HMS Queen Elizabeth

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HMS Queen Elizabeth was the name ship of the Queen Elizabeth class of battleships. She was the most powerful battleship in the British fleet when completed, and continued to provide valuable service with the Royal Navy during the Second World War, where she served as the flagship of Admiral Andrew Cunningham in the Mediterranean.

She was built with sixteen 6in guns. However, the four guns below the quarterdeck proved to be useless and were replaced by two guns above the midships battery, a layout that was copied on the rest of the class.

First World War

HMS Queen Elizabeth was commissioned in December 1914. Unlike just about every other dreadnought, she did not immediately join the Grand Fleet. Instead, she was sent to the Dardanelles, to take part in the naval attacks on the Turkish forts. Despite the power of the 15in guns, she was not particularly effective at the Dardanelles. She was too new and too valuable to risk inside the straits without massive precautions, and so had to fire across the Gallipoli peninsula in most attacks. Her captain was under orders not to wear out his guns – battleship guns had an estimated lifespan of around 300 fully charged shots, and so she only fired 86 15in shells, only just over ten full salvoes.

HMS Queen Elizabeth between her two refits
HMS Queen Elizabeth
between her two refits

In May 1915 she returned to the Grand Fleet. Between 22 May and 4 June 1916 she was in dock, having two 6in guns replaced with 3in Mk I anti-aircraft guns, and so missed the battle of Jutland. In February 1917 she was re-commissioned as the fleet flagship for Admiral Beatty, who selected her because of her high speed. On 15 November 1918 the surrender of the High Seas Fleet was signed onboard.

She was modernised twice. In 1926-1927 her two funnels were merged into one and she was given anti-submarine bulges. Her second refit was more extensive. She was the fourth (and last) of her class to be given this second refit, at Portsmouth (August 1937-December 1940, then at Rosyth at the start of 1941). She was given a modified bridge and forward superstructure, improved armour, improved engines (an increase of 5,000hp), maintaining her speed. Her secondary armament was extensively modified – all of her 6in and 4in guns were replaced by twenty 4.5in dual purpose guns, in ten turrets, controlled by four high angle directors. She was equipped with a hanger for three aircraft and a catapult (removed in 1943).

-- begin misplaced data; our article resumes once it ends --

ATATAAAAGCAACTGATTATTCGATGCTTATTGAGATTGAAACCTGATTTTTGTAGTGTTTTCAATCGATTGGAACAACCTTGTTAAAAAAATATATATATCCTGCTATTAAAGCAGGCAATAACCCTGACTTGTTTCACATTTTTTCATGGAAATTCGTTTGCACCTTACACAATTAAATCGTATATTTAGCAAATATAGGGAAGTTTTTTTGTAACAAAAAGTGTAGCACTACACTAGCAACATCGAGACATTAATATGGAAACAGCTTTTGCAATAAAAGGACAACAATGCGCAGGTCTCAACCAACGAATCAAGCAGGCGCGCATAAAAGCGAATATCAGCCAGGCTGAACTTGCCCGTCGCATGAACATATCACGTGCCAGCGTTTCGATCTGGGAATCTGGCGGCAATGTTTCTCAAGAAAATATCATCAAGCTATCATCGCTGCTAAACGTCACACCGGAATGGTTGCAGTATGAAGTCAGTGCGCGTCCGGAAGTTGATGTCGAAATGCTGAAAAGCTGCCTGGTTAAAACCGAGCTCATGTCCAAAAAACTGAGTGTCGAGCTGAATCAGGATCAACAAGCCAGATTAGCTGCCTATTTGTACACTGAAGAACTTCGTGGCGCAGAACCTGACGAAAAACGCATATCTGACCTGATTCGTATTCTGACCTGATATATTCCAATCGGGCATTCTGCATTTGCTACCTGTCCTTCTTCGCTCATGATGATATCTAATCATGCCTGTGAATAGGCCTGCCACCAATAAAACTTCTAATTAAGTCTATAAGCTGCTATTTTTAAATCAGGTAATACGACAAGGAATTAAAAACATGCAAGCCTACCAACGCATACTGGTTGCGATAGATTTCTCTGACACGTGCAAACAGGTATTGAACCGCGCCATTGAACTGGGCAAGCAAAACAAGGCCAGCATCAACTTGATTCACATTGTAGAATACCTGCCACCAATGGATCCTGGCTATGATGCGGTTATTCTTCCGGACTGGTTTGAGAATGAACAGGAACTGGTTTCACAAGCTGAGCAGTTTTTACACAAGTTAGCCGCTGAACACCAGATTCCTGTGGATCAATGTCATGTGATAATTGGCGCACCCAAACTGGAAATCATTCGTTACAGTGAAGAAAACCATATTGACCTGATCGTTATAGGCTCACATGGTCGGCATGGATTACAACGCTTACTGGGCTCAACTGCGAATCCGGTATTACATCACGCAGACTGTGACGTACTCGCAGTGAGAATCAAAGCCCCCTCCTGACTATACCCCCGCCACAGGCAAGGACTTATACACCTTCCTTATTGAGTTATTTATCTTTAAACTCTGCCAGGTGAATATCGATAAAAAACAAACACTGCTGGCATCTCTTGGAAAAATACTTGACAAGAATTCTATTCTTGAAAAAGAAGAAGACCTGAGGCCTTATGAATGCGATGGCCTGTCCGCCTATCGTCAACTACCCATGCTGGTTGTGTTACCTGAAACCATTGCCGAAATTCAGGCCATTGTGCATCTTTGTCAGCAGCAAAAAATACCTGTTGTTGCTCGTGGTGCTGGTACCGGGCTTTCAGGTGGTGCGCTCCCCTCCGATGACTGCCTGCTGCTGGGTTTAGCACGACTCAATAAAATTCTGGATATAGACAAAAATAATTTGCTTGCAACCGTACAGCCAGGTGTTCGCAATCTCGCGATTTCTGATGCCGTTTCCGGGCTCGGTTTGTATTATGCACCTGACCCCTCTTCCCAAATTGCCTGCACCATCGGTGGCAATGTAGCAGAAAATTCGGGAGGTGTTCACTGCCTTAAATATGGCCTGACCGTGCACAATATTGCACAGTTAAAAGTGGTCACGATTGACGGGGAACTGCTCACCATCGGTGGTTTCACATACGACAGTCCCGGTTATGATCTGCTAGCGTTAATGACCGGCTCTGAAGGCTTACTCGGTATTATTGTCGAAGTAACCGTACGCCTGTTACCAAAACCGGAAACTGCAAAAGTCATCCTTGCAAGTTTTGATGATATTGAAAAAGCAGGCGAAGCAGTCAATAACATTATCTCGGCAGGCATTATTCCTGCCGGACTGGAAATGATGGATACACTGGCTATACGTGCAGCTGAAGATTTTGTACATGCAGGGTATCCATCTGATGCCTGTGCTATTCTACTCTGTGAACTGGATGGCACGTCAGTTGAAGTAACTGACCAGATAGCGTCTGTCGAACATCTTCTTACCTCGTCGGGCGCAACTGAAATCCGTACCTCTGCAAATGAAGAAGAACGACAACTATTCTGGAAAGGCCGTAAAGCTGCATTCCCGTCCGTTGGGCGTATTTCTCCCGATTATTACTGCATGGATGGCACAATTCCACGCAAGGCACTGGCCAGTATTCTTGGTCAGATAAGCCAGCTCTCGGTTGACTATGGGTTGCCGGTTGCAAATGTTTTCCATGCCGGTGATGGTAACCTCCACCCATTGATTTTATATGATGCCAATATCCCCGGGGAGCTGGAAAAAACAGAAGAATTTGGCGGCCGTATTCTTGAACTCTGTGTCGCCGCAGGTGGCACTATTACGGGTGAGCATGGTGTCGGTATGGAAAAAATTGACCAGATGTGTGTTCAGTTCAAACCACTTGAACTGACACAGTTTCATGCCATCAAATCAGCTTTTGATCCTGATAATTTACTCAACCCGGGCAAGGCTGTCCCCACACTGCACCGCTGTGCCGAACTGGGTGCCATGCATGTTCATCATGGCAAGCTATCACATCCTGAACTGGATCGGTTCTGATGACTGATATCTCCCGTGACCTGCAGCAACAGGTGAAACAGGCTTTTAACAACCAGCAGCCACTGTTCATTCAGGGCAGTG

Second World War

HMS Queen Elizabeth early in 1942
HMS Queen Elizabeth
early in 1942

Once her refit was complete, she was sent to join Admiral Cunningham in the eastern Mediterranean. She accompanied the “tiger” convoy, carrying tanks through the Mediterranean to Egypt, along with the modern carrier HMS Illustrious. The convoy passed Gibraltar on 6 May, and met Admiral Cunningham fifty miles south of Malta on 9 May.

She was almost immediately called into action. On 20 May the German invasion of Crete began. The naval forces around Crete soon began to take heavy damage. On 25 May HMS Queen Elizabeth, HMS Barham and HMS Illustrious left Alexandria to support the evacuation. On the next day the Illustrious was damaged in an air attack, and forced to turn back. Barham and Warspite were also damaged during the evacuation, and on 1 June Cunningham only had two battleships – Queen Elizabeth and Valiant.

That changed dramatically on 19 December. Six frogmen from the elite Italian 10th Flotilla (Decimo MAS) were dropped off from a submarine one and a half miles outside the harbour, each armed with a single torpedo. They were able to enter the harbour while the nets were opened to allow some destroyers into the harbour. They then planted their torpedoes under Valiant and Queen Elizabeth, badly damaging both ships. Admiral Cunningham managed to keep the damage secret, conducting business from the decks of Queen Elizabeth as normal, but for some time there were no British battleships in the eastern Mediterranean.

HMS Queen Elizabeth was one of the ships allocated to the British Eastern Fleet towards the end of the war, taking part in an attack on Sabang, Sumatra. In the summer of 1945 she was paid off into the reserve after an active career of thirty years.

 

As built

After 1937-41 refit

Displacement (loaded)

31,500t (design)
34,050t (as built)

38,450t

Top Speed

23kts (eventual design)
24kts (overload)
23.5kts (after second refit)

23.5kts

Range

4,500 nautical miles at 10kts

 

Armour – deck

3in

5in-3.5in

 - belt

13in-6in

13in-6in

 - bulkheads

6in-4in

6in-4in

 - barbettes

10in-4in

10in-6in

 - turret faces

13in

13in

 - conning tower

11in

 

Length

645ft 9in

 

Armaments

Eight 15in Mk I guns
Fourteen 6in Mk XII guns
Two 3in Mk I AA guns
Four 3pdr saluting guns
Four 21in submerged torpedo tubes

Eight 15in Mk I gins
Twenty 4.5in quick firing guns
Thirty Two 2pdr pompons
Fifty four 20mm Oerlikon AA guns

Crew complement

925-951

1,124

Launched

16 October 1913

Completed

January 1915

Captains

Captain Hope

Sold for break up

1948

HMS Queen Elizabeth - Picture Gallery

Books on the First World War | Subject Index: First World War

How to cite this article: Rickard, J (9 November 2007), HMS Queen Elizabeth , http://www.historyofwar.org/articles/weapons_HMS_Queen_Elizabeth.html

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